DONANA NATIONAL PARK, SPAIN (AFP) – Standing in the middle of a stretch of land surrounded by dunes and pine forest, Juan Romero examines the cracked ground then stares at the dusty horizon.
“It’s dry… really dry,” the retired teacher said at the huge Donana National Park in southern Spain, home to one of Europe’s largest wetlands, which is threatened by intensive farming.
“At this time of the year this should be covered with water and full of flamingos,” added Romero, a member of Save Donana, a group that has been fighting for years to protect the park.
Water supplies to the park have declined dramatically due to climate change and the over-extraction of water by neighbouring strawberry farms, often through illegal wells, scientists say.
The situation could soon get worse as the regional government of Andalusia, where Donana is located, has proposed expanding irrigation rights for strawberry farmers near the park. It’s a battle pitting environmentalists against politicians and farmers, and the proposal to widen irrigation rights has drawn backlash from the European Union (EU), the United Nations (UN) and major European grocery store chains.
The proposal would regularise nearly 1,900 hectares of berry farmland currently irrigated by illegal wells, said Juanjo Carmona of the local branch of the World Wildlife Fund for Nature (WWF).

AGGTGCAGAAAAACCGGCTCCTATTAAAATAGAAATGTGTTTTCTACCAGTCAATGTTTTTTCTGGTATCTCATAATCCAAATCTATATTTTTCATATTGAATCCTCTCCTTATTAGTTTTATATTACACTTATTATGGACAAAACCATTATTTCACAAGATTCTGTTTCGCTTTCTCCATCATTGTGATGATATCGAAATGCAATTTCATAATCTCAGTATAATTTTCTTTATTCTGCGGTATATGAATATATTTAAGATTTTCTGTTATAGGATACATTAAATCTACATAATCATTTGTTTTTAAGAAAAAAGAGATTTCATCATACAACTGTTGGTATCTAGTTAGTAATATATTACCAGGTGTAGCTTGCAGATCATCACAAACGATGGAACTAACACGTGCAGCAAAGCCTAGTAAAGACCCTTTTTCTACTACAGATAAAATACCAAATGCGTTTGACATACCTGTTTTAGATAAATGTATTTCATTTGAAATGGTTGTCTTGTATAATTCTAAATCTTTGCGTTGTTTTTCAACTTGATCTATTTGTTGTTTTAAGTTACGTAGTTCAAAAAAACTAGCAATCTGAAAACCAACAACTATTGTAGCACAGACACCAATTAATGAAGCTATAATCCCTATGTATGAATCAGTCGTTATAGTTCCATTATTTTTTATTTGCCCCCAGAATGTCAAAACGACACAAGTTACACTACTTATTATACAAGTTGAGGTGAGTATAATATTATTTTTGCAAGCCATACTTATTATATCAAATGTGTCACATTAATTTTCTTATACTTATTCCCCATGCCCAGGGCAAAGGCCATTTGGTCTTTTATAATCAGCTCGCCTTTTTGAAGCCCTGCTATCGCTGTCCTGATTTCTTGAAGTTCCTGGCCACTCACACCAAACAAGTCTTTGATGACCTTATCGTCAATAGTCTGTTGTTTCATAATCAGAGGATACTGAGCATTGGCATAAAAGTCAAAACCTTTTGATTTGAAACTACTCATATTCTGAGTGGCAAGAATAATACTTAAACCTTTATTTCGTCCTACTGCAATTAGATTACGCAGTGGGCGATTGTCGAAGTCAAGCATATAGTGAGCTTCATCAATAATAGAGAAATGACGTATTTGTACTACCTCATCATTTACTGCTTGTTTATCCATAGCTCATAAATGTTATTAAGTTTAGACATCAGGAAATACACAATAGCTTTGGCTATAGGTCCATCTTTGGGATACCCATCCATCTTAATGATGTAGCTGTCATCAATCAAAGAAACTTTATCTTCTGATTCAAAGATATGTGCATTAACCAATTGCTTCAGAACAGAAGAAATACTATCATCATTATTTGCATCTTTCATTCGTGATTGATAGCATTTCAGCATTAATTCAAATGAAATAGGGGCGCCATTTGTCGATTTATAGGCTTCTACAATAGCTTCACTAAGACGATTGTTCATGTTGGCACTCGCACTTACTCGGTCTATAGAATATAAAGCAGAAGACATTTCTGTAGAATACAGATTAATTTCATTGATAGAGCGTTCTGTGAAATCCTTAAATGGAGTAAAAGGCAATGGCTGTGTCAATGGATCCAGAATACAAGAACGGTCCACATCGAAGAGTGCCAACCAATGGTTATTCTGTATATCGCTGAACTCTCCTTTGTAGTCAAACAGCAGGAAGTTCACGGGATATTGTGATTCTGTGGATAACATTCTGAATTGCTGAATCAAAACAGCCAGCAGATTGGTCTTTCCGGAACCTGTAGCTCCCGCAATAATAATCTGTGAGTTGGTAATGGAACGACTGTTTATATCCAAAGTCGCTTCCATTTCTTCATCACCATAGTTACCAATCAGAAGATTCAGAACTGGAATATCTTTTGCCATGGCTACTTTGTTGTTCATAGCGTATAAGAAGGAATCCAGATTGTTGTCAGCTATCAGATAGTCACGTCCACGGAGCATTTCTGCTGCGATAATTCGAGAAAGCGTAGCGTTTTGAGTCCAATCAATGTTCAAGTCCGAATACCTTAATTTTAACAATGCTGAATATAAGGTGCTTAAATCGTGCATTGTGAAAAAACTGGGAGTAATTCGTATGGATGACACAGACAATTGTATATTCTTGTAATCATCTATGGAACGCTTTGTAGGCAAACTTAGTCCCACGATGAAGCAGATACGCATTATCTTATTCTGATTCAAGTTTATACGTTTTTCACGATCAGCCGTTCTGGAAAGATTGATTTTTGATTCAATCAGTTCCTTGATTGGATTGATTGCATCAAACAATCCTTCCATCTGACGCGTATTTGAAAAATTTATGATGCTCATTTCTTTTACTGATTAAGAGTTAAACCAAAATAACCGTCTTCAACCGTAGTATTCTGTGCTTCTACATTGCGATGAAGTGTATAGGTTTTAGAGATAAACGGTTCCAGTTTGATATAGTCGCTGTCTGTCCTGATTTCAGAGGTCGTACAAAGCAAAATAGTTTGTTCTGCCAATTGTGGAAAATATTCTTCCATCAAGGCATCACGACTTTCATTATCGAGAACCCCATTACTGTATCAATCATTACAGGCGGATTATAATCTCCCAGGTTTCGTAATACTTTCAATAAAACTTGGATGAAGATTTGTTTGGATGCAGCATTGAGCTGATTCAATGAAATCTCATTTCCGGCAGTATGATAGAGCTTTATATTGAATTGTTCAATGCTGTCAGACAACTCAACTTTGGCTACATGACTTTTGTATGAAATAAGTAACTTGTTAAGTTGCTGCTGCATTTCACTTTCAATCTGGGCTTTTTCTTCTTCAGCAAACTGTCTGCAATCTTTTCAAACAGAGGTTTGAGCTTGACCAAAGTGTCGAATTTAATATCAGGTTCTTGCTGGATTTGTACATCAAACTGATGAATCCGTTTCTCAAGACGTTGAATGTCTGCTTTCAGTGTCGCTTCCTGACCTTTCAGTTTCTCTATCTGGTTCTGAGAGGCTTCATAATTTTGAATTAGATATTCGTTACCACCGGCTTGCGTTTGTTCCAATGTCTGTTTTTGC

“For Donana it would be a disaster,” he added.
The park, whose diverse ecosystem of lagoons, marshes, forests and dunes stretch across 100,000 hectares, is on the migratory route of millions of birds each year and is home to many rare species such as the Iberian lynx.
“Donana is a paradise for migrating birds. But this ecosystem is threatened,” said Romero.
The driving force behind the plan to extend irrigation rights is the conservative Popular Party (PP), which governs the southern region of Andalusia with the support of far-right party Vox.
The plan’s fate will be decided after a snap poll in Andalusia on June 19 but with both parties riding high in the polls the controversial proposal looks set to go head.
Defenders of the proposal argue it will aid those who unfairly missed out during a previous regularisation of farms in the area put in place in 2014 under a Socialist government.
About 9,000 hectares of farms were regularised but another 2,000 hectares that started being farmed after 2004 were deemed illegal.
“This plan was badly done. It should have used 2014 as the cut-off date,” said Rafael Segovia, a lawmaker with Vox in Andalusia’s outgoing regional parliament.
The proposed amnesty “does not present any danger for Donana”, Segovia said, adding people should take into account the “economic importance of the sector”.
Huelva, the drought-prone province where the park is located, produces 300,000 tonnes of strawberries a year, 90 per cent of Spain’s output.
Known locally as “red gold”, strawberry farming employs some 100,000 people and accounts for nearly eight per cent of Andalusia’s economic output.
UNESCO, the UN’s cultural agency, has designated the park one of its World Heritage sites and has called for illegal farms near Donana to be dismantled.
It has warned that the regional government’s plan would have an impact that would be “difficult to reverse”.
The European Commission has also weighed in.
It has threatened to impose “hefty fines” if any steps were taken to extract more water from Donana park after a European court ruling last year scolded Spain for not protecting its ecosystem.